The main features of the early-season phase are a modest training volume to start, small 5-10 km increases in volume per week, low initial training intensity, and dry-land conditioning including flexibility, circuits, weight training, and other games and activities, to improve the overall sport abilities of the swimmer. After several weeks there are further increases in training volume, a graduai introduction of higher intensity aerobic work to the level of the lactate threshold, and emphasis on skill and technique development before moving to the faster training speeds.
In simple terms, training volume elicits improvements in general endurance fitness while training intensity develops the specific fitness required for racing and competitive success. The later weeks of the early-season phase focus on continuing development of the lactate threshold (endurance fitness), maximal oxygen uptake (maximal aerobic) and race pace training capacities, ongoing manipulation of training volume and intensity to maintain improvement, an individualized approach to volume, intensity and recovery, and refinement of skills particularly at race speeds.
The early-season phase is based on sequential increases in the volume and intensity of training. The prescription of swimming training in its simplest form is achieved by manipulation of these two factors. Training volume in swimming is relatively easy to quantify, and forms the basis of most modem swimming programs. Multiples of laps are easily added to determine the total distance covered in a single set, session, or training week. Most coaches and swimmers are comfortable with the notion and terminology relating, for example, to a 2000-m set (e.g. 20 x 100 m), a 6000-m session or a 40-km week. High-level training involving planning for the longer period (e.g., the annual plan or even the 4 year Olympic quadrennium) necessitates the calculation of long-term training volumes. For example, coaches can plan for a 2-week training camp (e.g., 140 km in a 14-day camp), a complete preparation or training macrocycle (e.g., 500 km for a 12-week cycle), or a full training year (e.g., 2000 km in 46 weeks). Although these calculations can be time consuming they are useful in the planning and review of coaching programs.
A central issue in planning relates to the relative potency (and paradoxically, the relative danger) of substantial increases in training volume and intensity. Although high training volumes, and periodic doses of high-intensity training, are a fundamental part of training, the problems associated with excessive training, particularly when coupled with inadequate recovery, are known to ail coaches. Coaching experience and the results of scientific research collectively suggest that excessive training volume and training intensity can induce fatigue, overtraining, injury, or illness. Coaches are aware that distance swimmers generally require higher training volumes (approximately 20-25% more than sprint swimmers) to develop the background necessary for success in events ranging from the 400 to 1500 m. In practice, substantial increases in either training volume or intensity during the early season places considerable physical demands and stress on the body. Some swimmers exhibit fatigue and poor performance when training loads are excessively high and recovery is incomplete, although this state is largely reversible with a few days rest.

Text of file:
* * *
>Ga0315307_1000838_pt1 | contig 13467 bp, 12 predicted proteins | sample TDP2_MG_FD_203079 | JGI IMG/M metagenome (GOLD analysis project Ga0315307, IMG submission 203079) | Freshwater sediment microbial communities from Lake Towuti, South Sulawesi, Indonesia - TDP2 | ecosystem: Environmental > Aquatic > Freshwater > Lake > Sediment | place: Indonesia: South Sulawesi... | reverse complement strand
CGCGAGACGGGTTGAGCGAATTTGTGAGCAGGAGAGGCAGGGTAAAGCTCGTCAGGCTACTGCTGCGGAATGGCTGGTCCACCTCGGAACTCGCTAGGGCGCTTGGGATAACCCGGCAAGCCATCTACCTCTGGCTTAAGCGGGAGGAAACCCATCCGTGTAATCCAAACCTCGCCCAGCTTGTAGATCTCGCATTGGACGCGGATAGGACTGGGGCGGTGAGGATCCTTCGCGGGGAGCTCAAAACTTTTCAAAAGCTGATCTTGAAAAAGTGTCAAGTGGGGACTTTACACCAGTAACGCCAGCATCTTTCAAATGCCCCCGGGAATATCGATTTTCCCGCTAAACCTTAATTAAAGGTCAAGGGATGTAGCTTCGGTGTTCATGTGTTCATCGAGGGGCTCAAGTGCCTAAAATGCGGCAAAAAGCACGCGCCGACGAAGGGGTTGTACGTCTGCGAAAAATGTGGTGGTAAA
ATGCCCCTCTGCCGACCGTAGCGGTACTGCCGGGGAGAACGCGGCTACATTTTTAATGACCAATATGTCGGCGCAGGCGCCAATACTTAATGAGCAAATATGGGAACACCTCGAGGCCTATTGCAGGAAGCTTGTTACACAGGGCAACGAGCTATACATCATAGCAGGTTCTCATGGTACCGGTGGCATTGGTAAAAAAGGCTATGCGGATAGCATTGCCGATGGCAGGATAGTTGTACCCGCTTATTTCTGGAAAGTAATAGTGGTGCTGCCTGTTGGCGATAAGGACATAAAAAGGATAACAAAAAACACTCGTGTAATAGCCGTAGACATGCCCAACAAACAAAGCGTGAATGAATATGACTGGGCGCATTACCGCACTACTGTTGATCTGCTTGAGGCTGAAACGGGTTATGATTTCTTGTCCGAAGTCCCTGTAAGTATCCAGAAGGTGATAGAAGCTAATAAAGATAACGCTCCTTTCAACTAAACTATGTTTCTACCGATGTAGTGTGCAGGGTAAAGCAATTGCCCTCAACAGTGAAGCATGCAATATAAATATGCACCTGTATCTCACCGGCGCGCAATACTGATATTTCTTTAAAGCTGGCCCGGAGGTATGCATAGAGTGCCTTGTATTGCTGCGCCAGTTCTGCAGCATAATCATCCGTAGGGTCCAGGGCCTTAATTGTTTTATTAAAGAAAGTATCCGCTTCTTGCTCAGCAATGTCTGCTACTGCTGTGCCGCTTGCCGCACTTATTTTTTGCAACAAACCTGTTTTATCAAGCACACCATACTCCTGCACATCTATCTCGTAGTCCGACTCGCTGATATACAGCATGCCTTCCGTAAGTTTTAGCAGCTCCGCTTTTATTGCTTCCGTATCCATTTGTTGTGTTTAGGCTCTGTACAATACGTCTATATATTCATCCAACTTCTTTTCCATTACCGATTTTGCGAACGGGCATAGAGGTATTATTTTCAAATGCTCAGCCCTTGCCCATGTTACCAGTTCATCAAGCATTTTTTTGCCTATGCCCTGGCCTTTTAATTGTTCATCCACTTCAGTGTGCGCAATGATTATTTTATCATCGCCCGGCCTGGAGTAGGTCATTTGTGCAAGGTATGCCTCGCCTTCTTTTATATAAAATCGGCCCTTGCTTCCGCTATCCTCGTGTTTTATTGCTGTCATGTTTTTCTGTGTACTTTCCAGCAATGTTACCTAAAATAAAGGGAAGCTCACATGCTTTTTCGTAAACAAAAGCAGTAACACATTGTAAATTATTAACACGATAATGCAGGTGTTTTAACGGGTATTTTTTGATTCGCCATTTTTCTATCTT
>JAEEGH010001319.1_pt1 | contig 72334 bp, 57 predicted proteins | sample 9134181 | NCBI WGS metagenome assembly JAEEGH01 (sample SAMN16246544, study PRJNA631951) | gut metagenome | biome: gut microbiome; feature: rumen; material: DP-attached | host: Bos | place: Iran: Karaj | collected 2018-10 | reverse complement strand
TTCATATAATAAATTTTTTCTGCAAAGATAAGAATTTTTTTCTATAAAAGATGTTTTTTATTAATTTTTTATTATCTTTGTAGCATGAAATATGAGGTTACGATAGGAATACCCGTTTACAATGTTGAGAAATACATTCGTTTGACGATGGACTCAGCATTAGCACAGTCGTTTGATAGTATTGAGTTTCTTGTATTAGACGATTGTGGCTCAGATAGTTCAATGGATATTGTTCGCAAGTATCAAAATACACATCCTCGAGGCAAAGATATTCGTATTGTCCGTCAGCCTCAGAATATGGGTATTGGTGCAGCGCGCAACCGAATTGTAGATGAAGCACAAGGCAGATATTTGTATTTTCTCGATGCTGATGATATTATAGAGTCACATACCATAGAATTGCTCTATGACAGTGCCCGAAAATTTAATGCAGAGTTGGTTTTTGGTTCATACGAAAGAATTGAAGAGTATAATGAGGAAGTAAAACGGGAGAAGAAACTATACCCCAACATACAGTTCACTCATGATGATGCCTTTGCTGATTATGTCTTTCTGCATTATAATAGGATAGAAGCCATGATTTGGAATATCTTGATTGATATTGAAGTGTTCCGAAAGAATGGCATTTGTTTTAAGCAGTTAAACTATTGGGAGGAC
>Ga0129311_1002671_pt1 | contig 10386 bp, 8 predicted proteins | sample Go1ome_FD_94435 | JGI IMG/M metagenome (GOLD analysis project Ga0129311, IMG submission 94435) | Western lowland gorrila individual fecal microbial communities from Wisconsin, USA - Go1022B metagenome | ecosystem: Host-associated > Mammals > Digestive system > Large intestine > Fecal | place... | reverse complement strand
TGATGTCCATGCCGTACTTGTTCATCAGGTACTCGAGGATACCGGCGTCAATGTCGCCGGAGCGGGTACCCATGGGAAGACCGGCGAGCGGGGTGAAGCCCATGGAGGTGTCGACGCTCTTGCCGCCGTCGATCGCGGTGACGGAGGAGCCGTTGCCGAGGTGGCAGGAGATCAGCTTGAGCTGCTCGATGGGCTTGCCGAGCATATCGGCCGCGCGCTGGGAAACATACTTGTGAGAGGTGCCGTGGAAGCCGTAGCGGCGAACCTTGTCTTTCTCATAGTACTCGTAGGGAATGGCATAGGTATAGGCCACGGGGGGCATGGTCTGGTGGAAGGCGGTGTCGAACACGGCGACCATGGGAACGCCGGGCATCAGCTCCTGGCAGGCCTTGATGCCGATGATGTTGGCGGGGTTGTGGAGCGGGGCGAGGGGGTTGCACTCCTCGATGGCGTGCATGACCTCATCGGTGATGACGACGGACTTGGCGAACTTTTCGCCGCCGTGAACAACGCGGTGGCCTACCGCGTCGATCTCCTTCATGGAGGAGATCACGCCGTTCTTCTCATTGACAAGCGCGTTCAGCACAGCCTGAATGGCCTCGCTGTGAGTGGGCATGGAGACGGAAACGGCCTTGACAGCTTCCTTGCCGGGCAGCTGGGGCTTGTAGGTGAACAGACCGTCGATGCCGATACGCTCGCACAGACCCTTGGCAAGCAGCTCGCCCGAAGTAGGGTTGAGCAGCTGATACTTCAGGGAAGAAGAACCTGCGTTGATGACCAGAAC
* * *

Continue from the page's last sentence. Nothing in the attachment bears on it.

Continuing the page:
In contrast to training volume, training intensity is more difficult to quantify. A systematic approach is required for effective planning and monitoring of training intensity. The most common approach involves the use of a training classification system that gives rise to different training intensities. In the past the majority of these training systems have relied on relatively subjective descriptors of intensity. This practice has given rise to a wide range of terminology (e.g., moderate intensity aerobic, aerobic threshold, anaerobic threshold, lactate tolerance, onset of blood lactate accumulation, maximal alactic anaerobic) that is difficult to distinguish in practice (Counsilman & Counsilman 1993). To overcome the problems of terminology and to provide a more quantitative basis, scientists have devised various systems where different intensities of swimming are ascribed a particular "weighting or physiological stress coefficient" (Mujika et al. 1996). This process is based on the blood lactate concentration that presumably reflects the physiological demand of different exercise intensities.
To illustrate this approach, the training classification system devised for swimmers at the Australian Institute of Sport is shown in Table . The most important feature is that the degree of physiological stress experienced by the swimmer increases exponentially above the level of the lactate threshold. Proportionally greater weighting coefficients are given to the higher training intensity levels. Low- and moderate-intensity aerobic efforts have the lowest weighting coefficients, while the more intensive maximal aerobic training is given a proportionally higher coefficient. Sprint training (which can be the most physiologically demanding) is given the highest coefficient. Other modeling systems employa similar system of weighting coefficients. This type of approach to monitoring training intensity has given rise to the development of additional descriptors of training such as training load (the product of training volume and training intensity), training monotony, and training strain (the product of training load and monotony) (Foster 1998).
Table Training classification system used at the Australien Institute of Sport showing different intensity coefficients.
HR: heart rate; La: lactate; CHO: carbohydrate; ATP-PC: adenosine triphosphate phosphocreatine.